Mythologist makes Akron visit
— Michael Meade is an author who studies storytelling and mythology, but unlike an historian, he applies these ancient disciplines to modern social problems, offering young people a visible platform to express themselves.
He recently visited Akron and spent a considerable amount of time working with at-risk youth here, which culminated at the recent Voices of Youth event at City of Joy Church, on West Exchange Street.
Meade began the program by reciting a story called “10,000 Years Old,” about a village that gets torn in half.
Referring to the African adage, “it takes a village to raise a child,” Meade said there’s another part to the truism. “If you don’t welcome young people fully into life, they’ll burn the village down,” said Meade. “When you have a culture that is oppressive or unjust toward certain people, you’re risking losing all possibility of a village.”
Meade has traveled the country, creating a forum for the youth’s opinions and viewpoints. At the Akron event, he created a safe haven so that the teens could express themselves openly. “Young people don’t feel seen for who they really are,” said Meade to the audience. “In a sense, it’s an attempt to have a community for one night.”
The Voices of Youth event was cosponsored by the John S. and James L. Knight Foundation and Alchemy Inc., a local nonprofit whose mission is similar to Meade’s — using myth, storytelling and tribal drumming to help young people find their place in society. Many of Alchemy’s sessions focus on helping urban youth develop a sense of purpose and a means to express themselves, and many stay with the program for years.
Meade, and Alchemy Inc., use myth and storytelling to help young people take control of their own life’s narrative.
In the week he spent in Akron, Meade met with a number of young people, many from troubled homes and urban neighborhoods. Meade would tell them a story, and the young people would write responses and tie the story to situations in their own lives.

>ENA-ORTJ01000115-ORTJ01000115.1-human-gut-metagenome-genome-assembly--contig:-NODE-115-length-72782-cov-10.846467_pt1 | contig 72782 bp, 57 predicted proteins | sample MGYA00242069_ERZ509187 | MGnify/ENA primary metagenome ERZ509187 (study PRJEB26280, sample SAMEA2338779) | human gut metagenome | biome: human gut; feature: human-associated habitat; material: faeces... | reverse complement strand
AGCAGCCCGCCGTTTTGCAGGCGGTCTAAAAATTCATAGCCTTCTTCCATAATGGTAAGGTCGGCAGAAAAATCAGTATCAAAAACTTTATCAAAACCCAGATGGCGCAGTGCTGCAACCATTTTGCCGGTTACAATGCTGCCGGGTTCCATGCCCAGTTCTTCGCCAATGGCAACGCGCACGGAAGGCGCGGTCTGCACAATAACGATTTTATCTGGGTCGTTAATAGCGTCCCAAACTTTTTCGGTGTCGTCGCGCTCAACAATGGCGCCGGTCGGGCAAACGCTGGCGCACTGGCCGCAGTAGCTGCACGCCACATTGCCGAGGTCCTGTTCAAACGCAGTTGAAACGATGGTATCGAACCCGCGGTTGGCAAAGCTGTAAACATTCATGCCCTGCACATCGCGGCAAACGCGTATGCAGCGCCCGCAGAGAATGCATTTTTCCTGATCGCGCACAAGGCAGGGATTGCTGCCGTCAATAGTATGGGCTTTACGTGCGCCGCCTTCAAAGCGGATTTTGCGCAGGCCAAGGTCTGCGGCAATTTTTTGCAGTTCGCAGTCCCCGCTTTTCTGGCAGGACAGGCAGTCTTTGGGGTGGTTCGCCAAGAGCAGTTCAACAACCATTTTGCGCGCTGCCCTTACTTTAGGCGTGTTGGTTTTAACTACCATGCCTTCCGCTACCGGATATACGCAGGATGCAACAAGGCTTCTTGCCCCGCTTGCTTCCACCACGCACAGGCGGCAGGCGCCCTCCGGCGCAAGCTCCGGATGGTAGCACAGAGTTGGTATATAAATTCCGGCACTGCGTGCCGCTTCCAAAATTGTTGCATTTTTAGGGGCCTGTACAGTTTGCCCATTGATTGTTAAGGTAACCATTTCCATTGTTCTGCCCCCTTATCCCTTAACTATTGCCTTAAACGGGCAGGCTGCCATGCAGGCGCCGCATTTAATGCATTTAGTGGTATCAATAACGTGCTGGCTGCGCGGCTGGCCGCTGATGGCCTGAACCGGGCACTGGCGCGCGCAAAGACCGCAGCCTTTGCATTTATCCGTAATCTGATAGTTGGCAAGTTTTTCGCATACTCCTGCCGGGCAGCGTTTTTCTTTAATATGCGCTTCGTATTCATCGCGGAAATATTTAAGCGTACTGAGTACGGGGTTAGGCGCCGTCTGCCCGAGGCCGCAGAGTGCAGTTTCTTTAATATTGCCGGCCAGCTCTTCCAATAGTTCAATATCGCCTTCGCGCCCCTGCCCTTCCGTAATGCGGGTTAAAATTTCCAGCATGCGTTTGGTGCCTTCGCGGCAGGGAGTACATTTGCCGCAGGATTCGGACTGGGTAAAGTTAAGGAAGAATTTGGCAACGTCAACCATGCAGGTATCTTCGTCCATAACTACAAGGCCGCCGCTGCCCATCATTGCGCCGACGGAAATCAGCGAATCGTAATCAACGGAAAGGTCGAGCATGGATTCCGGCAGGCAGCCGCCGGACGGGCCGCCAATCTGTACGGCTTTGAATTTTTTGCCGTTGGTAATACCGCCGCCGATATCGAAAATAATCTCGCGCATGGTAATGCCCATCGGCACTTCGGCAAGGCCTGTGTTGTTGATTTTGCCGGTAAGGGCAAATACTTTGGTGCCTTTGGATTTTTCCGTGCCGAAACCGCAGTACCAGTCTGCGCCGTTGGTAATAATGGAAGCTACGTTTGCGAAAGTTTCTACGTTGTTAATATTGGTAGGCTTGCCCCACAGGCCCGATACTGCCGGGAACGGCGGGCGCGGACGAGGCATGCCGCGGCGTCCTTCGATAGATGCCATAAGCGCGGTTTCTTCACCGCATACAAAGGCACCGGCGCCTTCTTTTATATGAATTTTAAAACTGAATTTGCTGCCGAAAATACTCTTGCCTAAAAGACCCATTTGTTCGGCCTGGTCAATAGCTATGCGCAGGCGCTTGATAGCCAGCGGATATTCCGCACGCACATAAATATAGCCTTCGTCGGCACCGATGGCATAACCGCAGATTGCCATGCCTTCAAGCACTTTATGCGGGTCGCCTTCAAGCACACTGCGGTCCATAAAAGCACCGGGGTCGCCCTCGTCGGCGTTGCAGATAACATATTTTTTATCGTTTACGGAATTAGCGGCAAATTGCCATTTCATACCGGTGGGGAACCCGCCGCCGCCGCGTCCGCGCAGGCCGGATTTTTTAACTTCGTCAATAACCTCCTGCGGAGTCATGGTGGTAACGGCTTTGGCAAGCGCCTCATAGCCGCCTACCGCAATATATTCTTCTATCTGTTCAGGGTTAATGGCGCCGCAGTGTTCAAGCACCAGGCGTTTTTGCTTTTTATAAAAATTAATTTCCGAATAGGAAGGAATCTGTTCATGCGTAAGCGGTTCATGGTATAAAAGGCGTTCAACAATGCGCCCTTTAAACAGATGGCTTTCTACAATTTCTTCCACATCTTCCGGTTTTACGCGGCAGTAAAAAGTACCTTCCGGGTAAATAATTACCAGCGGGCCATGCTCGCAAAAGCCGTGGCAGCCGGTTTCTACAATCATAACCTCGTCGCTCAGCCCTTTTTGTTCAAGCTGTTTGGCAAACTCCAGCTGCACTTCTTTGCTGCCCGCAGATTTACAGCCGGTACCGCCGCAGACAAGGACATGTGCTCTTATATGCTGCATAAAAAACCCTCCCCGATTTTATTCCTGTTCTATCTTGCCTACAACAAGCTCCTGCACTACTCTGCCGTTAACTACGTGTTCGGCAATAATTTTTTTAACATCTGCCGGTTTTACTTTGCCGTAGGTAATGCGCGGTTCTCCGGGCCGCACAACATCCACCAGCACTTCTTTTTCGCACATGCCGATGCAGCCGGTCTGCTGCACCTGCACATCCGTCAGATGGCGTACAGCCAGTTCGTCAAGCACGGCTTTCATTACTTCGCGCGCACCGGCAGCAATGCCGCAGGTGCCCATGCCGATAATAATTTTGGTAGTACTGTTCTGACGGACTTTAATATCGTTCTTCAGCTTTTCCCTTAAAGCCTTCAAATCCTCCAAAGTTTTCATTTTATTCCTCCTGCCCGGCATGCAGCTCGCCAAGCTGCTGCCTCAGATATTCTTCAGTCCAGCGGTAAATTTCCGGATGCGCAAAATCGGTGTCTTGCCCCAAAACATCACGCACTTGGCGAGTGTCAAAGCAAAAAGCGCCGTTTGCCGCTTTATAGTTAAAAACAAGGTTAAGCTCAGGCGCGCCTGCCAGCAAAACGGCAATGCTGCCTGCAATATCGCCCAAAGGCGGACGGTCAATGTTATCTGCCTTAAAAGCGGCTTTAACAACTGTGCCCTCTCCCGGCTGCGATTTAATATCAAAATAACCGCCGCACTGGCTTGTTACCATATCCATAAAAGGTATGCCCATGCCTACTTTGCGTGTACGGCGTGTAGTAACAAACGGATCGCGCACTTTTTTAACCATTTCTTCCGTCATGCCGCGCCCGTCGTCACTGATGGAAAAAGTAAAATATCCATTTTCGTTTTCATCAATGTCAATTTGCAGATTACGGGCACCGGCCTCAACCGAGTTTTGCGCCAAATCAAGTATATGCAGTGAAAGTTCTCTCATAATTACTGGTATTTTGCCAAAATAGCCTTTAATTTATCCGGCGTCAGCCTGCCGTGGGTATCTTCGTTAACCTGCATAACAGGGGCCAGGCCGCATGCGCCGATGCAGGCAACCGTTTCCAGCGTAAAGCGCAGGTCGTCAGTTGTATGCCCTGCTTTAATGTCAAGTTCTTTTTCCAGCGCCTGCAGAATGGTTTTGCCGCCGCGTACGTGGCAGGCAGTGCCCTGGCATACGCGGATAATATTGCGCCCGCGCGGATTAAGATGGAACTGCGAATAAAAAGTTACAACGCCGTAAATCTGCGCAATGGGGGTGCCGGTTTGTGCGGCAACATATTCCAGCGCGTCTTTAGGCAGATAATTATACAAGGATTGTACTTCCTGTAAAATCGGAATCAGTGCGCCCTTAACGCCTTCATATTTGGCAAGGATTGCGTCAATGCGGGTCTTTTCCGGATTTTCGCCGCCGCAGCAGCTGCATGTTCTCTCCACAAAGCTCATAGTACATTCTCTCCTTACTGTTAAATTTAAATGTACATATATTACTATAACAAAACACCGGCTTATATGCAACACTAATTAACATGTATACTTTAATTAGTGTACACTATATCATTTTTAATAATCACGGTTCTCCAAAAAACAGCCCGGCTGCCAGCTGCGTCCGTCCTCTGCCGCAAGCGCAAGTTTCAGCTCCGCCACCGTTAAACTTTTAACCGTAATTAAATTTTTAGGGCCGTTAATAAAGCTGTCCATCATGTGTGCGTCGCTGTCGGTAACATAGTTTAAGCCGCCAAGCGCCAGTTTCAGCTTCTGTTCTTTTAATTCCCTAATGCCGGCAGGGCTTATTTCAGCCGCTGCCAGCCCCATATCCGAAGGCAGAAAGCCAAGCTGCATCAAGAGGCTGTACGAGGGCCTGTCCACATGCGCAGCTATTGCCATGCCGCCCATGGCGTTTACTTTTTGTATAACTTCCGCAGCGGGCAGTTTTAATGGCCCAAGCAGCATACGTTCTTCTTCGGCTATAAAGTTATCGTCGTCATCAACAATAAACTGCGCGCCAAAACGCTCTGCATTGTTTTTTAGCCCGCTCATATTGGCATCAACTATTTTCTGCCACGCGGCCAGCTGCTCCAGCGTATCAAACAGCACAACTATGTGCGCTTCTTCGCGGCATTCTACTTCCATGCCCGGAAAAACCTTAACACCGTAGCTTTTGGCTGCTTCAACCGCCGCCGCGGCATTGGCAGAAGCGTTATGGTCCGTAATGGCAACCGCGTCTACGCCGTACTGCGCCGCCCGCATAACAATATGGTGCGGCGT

The poems recited at the Voices of Youth event were raw and emotional, like one young woman who said she was angry at her father, who wasn’t there for her, and he eventually developed schizophrenia. She went on to say she will be successful regardless of the lack of support she receives at home. Another young woman recited a poem about witnessing too much cruelty. One teen spoke about growing up around substance abuse, violence and abandonment. “When will I no longer have these struggles?” he asked.
Another young man said he used to look up to so-called thugs and gangsters, but now he looks up to people who have jobs, houses and stability. “I have new role models,” he said.
Along with offering these young people a platform to be heard and express their concerns, Meade interlaced the pieces of creative writing with drumming and storytelling (see video below).
Meade also engaged the young people and audience members with tribal songs from West Africa, which he said helps open meaningful , calling on the ancestors to protect an inspire everyone.
Many of the teenagers at the Voices of Youth event were reading their poetry for the first time and Meade was supportive of their bravery and efforts. He spent much of the presentation stressing that it’s important to let these young people be heard.